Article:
4) Means of obtaining pleas are questionable.
5) Bradley refuses to test and/or turn over DNA/fingerprints for testing from 2 separate but remarkably similar crime scenes. One crime unsolved and the other while it is considered solved, the man has always maintained that he is innocent of having murdered his own wife. Testing of the DNA could at least help solve the unsolved crime.
6)Bradley made excuses for not prosecuting Jimmy Fennell, former Georgetown cop for aggravated sexual assault.

It is obvious to me that Bradley has no regard for truth and justice, or humanity for that matter.

Anonymous said...

01:26 Grits wants them back on the street and will promote any argument that will achieve that end.

Gritsforbreakfast said...

4:59, it's sorta pathetic to respond in agreement to your own anonymous comments, particularly when you ignore direct reactions to what you wrote before.

In any event, if the standard would apply to the defense as well as the prosecution, why would it necessarily put anyone "back on the street"? Particularly if as 1:26 says, " those "soft" sciences that are being used by defense attorneys to argue for their clients?" To the extent it would undercut such defense tactics, did you ever think a higher standard might put MORE people away?

Anonymous said...

The trouble with the Frye standard was its potential for excluding novel but valid science. The strength of the Daubert/Kelly approach is its use of a series of criteria to assess the admissibility of the evidence, with the touchstone being reliability. It was because Kelly would have precluded some of the wackier prosecution experts, specifically those making psychiatric predictions of future dangerousness, that the CCA spawned Nenno. Interested readers should call in the CCA archives and read the record in Nenno, then look at the way that Keller misrepresents the qualifications of the FBI pseudo-scientist in that case in order to validate her decision. She's done many a shameful thing in her time, but the Nenno decision is a real stand-out.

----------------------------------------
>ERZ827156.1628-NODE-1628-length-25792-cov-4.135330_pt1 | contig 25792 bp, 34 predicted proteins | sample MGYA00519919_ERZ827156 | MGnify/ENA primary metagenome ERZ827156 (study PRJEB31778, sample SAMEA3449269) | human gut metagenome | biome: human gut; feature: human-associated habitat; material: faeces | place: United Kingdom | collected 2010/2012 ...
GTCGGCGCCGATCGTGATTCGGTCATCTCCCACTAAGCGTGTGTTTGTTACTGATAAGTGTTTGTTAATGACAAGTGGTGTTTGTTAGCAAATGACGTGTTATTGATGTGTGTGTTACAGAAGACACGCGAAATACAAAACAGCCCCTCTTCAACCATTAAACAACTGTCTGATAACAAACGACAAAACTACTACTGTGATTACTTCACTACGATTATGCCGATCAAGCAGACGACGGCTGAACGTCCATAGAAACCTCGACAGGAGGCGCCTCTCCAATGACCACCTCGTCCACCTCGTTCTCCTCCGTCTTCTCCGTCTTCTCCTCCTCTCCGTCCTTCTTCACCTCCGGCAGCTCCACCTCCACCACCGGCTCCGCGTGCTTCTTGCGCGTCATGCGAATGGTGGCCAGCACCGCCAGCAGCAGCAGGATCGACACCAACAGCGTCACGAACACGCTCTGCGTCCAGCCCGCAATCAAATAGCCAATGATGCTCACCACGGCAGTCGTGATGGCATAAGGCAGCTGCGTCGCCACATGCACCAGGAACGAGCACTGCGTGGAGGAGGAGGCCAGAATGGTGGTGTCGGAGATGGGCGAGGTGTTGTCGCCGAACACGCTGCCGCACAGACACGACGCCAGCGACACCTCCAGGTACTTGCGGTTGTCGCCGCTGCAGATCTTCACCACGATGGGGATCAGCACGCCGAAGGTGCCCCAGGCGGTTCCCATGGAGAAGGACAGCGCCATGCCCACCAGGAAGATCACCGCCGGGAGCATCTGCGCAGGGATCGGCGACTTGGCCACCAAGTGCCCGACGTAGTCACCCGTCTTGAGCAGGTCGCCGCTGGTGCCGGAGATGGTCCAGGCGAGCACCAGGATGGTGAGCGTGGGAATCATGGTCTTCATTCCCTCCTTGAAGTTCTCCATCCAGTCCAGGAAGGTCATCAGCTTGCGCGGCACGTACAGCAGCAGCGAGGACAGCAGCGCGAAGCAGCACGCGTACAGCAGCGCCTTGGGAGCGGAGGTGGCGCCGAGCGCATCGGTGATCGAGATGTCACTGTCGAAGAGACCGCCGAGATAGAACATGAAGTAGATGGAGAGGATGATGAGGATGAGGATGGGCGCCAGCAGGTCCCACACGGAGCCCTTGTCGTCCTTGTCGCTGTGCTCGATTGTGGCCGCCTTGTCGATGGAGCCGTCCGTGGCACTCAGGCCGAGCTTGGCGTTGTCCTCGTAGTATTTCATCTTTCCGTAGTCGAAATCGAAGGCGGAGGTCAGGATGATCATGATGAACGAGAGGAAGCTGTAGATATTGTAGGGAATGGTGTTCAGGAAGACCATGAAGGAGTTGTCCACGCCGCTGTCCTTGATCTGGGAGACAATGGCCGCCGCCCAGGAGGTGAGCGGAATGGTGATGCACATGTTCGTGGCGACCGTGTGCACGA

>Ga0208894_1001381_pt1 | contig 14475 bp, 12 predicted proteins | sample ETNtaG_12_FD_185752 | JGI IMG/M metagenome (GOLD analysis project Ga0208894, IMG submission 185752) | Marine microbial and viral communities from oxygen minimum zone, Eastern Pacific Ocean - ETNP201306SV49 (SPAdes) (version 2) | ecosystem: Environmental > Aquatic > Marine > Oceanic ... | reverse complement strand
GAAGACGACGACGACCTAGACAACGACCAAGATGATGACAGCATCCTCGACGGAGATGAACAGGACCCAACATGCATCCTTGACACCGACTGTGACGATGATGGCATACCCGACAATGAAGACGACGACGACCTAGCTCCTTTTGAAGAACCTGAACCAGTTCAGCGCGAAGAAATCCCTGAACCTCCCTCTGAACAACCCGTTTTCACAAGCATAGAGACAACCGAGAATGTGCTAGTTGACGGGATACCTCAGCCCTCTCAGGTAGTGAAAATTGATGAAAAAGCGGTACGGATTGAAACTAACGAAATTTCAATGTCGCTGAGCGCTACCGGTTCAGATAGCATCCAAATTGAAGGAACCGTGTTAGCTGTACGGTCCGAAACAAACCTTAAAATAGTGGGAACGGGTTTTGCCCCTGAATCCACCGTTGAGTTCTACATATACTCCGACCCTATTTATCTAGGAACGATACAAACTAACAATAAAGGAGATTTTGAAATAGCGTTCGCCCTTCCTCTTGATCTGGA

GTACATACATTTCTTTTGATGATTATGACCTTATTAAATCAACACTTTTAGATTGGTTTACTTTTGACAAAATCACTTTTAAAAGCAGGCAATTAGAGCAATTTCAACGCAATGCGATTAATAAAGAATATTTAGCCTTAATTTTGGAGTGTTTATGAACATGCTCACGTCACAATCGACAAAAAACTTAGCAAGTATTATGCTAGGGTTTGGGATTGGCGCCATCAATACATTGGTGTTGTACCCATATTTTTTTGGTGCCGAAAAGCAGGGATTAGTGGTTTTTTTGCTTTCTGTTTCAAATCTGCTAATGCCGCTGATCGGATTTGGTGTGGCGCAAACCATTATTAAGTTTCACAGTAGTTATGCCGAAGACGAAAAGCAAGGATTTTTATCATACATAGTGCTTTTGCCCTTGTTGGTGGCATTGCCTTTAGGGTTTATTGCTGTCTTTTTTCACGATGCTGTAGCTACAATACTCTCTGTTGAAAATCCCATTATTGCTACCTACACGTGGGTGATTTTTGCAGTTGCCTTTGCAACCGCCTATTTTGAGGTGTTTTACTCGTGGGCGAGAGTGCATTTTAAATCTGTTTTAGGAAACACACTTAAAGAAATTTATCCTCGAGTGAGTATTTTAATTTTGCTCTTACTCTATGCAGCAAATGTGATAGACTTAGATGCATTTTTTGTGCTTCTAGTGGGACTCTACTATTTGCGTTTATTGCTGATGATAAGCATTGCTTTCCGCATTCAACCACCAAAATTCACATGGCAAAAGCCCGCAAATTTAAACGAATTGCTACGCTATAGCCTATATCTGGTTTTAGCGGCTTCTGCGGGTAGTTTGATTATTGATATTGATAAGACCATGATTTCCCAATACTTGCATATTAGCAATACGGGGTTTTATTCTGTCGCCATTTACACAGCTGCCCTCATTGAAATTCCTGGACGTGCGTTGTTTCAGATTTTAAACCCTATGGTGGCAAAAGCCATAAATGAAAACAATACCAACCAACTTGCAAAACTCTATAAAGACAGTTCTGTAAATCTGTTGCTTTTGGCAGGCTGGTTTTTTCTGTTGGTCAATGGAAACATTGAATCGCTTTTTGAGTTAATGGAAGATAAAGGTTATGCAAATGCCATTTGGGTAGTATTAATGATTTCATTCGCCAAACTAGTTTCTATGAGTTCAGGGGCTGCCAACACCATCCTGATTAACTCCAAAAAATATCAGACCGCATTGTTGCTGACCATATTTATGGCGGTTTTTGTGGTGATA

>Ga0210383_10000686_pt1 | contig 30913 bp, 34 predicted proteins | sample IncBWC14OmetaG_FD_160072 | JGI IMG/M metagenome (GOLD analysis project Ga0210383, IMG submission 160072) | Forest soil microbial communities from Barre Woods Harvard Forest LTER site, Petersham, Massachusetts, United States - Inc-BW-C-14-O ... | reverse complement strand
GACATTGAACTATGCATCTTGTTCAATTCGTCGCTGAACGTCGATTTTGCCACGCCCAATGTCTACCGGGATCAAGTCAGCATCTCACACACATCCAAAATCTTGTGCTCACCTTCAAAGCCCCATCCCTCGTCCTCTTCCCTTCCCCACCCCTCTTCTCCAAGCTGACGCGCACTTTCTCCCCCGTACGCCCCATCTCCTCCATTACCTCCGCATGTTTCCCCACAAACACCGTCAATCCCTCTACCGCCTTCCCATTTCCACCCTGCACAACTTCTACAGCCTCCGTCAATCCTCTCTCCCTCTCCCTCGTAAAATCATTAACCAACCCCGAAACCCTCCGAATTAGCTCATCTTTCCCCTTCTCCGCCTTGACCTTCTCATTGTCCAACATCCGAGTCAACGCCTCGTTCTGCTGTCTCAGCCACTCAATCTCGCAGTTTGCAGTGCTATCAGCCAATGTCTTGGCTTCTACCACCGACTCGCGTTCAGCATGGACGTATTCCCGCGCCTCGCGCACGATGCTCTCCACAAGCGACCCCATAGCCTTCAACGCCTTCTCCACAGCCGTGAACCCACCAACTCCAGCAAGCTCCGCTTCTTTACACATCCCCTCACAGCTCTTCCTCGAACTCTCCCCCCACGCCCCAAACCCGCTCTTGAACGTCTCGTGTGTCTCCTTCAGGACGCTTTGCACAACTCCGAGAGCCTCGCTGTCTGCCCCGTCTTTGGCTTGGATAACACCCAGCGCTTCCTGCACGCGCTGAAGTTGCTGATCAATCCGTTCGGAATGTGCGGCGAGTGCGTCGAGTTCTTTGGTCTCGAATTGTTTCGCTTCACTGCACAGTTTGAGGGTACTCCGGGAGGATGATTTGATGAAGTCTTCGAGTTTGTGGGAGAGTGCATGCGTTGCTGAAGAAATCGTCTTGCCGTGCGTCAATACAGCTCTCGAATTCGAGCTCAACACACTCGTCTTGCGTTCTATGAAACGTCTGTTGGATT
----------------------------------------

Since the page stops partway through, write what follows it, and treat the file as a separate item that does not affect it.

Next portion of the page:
Anonymous 01:26 doesn't seem to understand his/her own terminology: is s/he attacking or defending the use of eyewitness ID? In any event, weak eyewitness evidence is far more likely to result in the imprisonment of the innocent, than the challenges to its use, which are based on empirical studies of the human brain's ability to make accurate observations. Likewise, the "psychiatrists" that the prosecution pays to predict "future dangerousness" have been shown time and again to be unable to make accurate predictions. But since challenges to eyewitness ID and future dangerousness speculation are disfavored by prosecutors, the courts have resisted them.

I agree with Grits' basic premise - bad science has no place in the courtroom. The real problem is getting the CCA to grow some and stand up to the prosecutors, rather than bending their own rules to make garbage admissible in order to uphold convictions and sentences.

Anonymous said...

Well I'll admit I am confused. I was under the impression that Daubert was a stricter standard in that reliability and validation or the ability to validate were requirements. That would seem much more important that the general acceptance test. Is Daubert being misapplied? Has the process been bastardized?

Gritsforbreakfast said...

I think 8:53 hit it on the head, 10:16. The problem may not be with the Kelly/Daubert standard but the outcome-oriented approach of the sitting CCA.

I'd encourage you to listen to the law prof quoted in the story - he's the first witness up at the hearing, a/v for which is linked at the end of the post - for an explanation of why he thought Frye was stricter. Importantly, he advocated leaving Kelly as is, but requiring Frye-type general acceptance as a pre-requisite to a reliability analysis, not relying on Frye exclusively.

Curious52 said...

Forensic Standards?
Yes, I have to agree. SOMEONE needs to oversee the 'standards' of the forensic evidence, ESPECIALLY when there is none to make a ruling of suicide!
Dr. Reade Quinton/Southwestern Inst. of Forensic Science/Dallas, mistakenly ruled my son's death a suicide by hanging. However, he also told me that there was NO evidence of strangulation! (Joshua Robinson) Attached documents within the story, click on the underlined phrases.
Please sign the attached petition.

TDCJ EX said...